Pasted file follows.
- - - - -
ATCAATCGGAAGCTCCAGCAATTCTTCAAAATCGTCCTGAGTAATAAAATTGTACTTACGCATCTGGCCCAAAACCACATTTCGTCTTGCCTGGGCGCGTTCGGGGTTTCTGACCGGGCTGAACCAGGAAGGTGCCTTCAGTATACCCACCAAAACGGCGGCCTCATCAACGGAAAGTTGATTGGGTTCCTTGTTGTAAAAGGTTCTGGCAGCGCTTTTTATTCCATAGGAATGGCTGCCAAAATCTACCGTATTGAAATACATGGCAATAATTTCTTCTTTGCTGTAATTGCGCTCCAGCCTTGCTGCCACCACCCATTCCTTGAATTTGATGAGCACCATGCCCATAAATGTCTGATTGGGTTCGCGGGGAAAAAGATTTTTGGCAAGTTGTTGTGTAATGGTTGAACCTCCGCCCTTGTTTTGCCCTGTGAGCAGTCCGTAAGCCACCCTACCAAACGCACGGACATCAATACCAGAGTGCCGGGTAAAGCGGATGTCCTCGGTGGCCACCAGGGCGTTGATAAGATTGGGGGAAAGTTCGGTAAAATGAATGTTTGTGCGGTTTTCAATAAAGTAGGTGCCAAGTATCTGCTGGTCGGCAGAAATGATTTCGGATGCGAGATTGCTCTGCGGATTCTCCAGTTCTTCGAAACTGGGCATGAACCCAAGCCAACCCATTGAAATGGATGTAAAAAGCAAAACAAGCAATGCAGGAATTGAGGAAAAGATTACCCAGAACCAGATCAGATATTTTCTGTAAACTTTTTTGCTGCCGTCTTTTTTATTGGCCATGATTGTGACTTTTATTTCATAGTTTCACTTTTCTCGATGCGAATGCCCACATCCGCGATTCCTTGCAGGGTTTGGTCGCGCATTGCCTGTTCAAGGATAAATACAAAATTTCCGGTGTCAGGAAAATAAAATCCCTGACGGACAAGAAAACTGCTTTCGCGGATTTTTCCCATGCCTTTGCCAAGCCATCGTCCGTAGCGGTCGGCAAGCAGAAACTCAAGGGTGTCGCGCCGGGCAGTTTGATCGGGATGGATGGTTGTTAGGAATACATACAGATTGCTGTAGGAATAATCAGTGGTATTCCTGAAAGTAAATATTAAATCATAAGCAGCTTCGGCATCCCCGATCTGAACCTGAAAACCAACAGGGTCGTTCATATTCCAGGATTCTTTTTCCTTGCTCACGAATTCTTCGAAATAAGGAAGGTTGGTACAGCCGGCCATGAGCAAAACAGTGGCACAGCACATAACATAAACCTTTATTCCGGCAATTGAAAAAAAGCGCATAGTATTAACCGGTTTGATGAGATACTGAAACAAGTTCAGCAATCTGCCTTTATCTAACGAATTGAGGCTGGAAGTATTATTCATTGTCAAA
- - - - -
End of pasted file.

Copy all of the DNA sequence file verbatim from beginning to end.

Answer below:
ATCAATCGGAAGCTCCAGCAATTCTTCAAAATCGTCCTGAGTAATAAAATTGTACTTACGCATCTGGCCCAAAACCACATTTCGTCTTGCCTGGGCGCGTTCGGGGTTTCTGACCGGGCTGAACCAGGAAGGTGCCTTCAGTATACCCACCAAAACGGCGGCCTCATCAACGGAAAGTTGATTGGGTTCCTTGTTGTAAAAGGTTCTGGCAGCGCTTTTTATTCCATAGGAATGGCTGCCAAAATCTACCGTATTGAAATACATGGCAATAATTTCTTCTTTGCTGTAATTGCGCTCCAGCCTTGCTGCCACCACCCATTCCTTGAATTTGATGAGCACCATGCCCATAAATGTCTGATTGGGTTCGCGGGGAAAAAGATTTTTGGCAAGTTGTTGTGTAATGGTTGAACCTCCGCCCTTGTTTTGCCCTGTGAGCAGTCCGTAAGCCACCCTACCAAACGCACGGACATCAATACCAGAGTGCCGGGTAAAGCGGATGTCCTCGGTGGCCACCAGGGCGTTGATAAGATTGGGGGAAAGTTCGGTAAAATGAATGTTTGTGCGGTTTTCAATAAAGTAGGTGCCAAGTATCTGCTGGTCGGCAGAAATGATTTCGGATGCGAGATTGCTCTGCGGATTCTCCAGTTCTTCGAAACTGGGCATGAACCCAAGCCAACCCATTGAAATGGATGTAAAAAGCAAAACAAGCAATGCAGGAATTGAGGAAAAGATTACCCAGAACCAGATCAGATATTTTCTGTAAACTTTTTTGCTGCCGTCTTTTTTATTGGCCATGATTGTGACTTTTATTTCATAGTTTCACTTTTCTCGATGCGAATGCCCACATCCGCGATTCCTTGCAGGGTTTGGTCGCGCATTGCCTGTTCAAGGATAAATACAAAATTTCCGGTGTCAGGAAAATAAAATCCCTGACGGACAAGAAAACTGCTTTCGCGGATTTTTCCCATGCCTTTGCCAAGCCATCGTCCGTAGCGGTCGGCAAGCAGAAACTCAAGGGTGTCGCGCCGGGCAGTTTGATCGGGATGGATGGTTGTTAGGAATACATACAGATTGCTGTAGGAATAATCAGTGGTATTCCTGAAAGTAAATATTAAATCATAAGCAGCTTCGGCATCCCCGATCTGAACCTGAAAACCAACAGGGTCGTTCATATTCCAGGATTCTTTTTCCTTGCTCACGAATTCTTCGAAATAAGGAAGGTTGGTACAGCCGGCCATGAGCAAAACAGTGGCACAGCACATAACATAAACCTTTATTCCGGCAATTGAAAAAAAGCGCATAGTATTAACCGGTTTGATGAGATACTGAAACAAGTTCAGCAATCTGCCTTTATCTAACGAATTGAGGCTGGAAGTATTATTCATTGTCAAA